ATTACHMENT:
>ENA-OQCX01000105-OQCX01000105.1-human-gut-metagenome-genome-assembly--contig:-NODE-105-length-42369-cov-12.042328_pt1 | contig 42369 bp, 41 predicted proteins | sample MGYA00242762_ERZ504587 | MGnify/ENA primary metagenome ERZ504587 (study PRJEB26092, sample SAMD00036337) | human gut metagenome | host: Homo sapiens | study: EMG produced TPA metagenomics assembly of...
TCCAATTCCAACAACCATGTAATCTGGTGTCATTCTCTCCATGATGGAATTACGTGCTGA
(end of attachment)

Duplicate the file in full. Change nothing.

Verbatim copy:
>ENA-OQCX01000105-OQCX01000105.1-human-gut-metagenome-genome-assembly--contig:-NODE-105-length-42369-cov-12.042328_pt1 | contig 42369 bp, 41 predicted proteins | sample MGYA00242762_ERZ504587 | MGnify/ENA primary metagenome ERZ504587 (study PRJEB26092, sample SAMD00036337) | human gut metagenome | host: Homo sapiens | study: EMG produced TPA metagenomics assembly of...
TCCAATTCCAACAACCATGTAATCTGGTGTCATTCTCTCCATGATGGAATTACGTGCTGA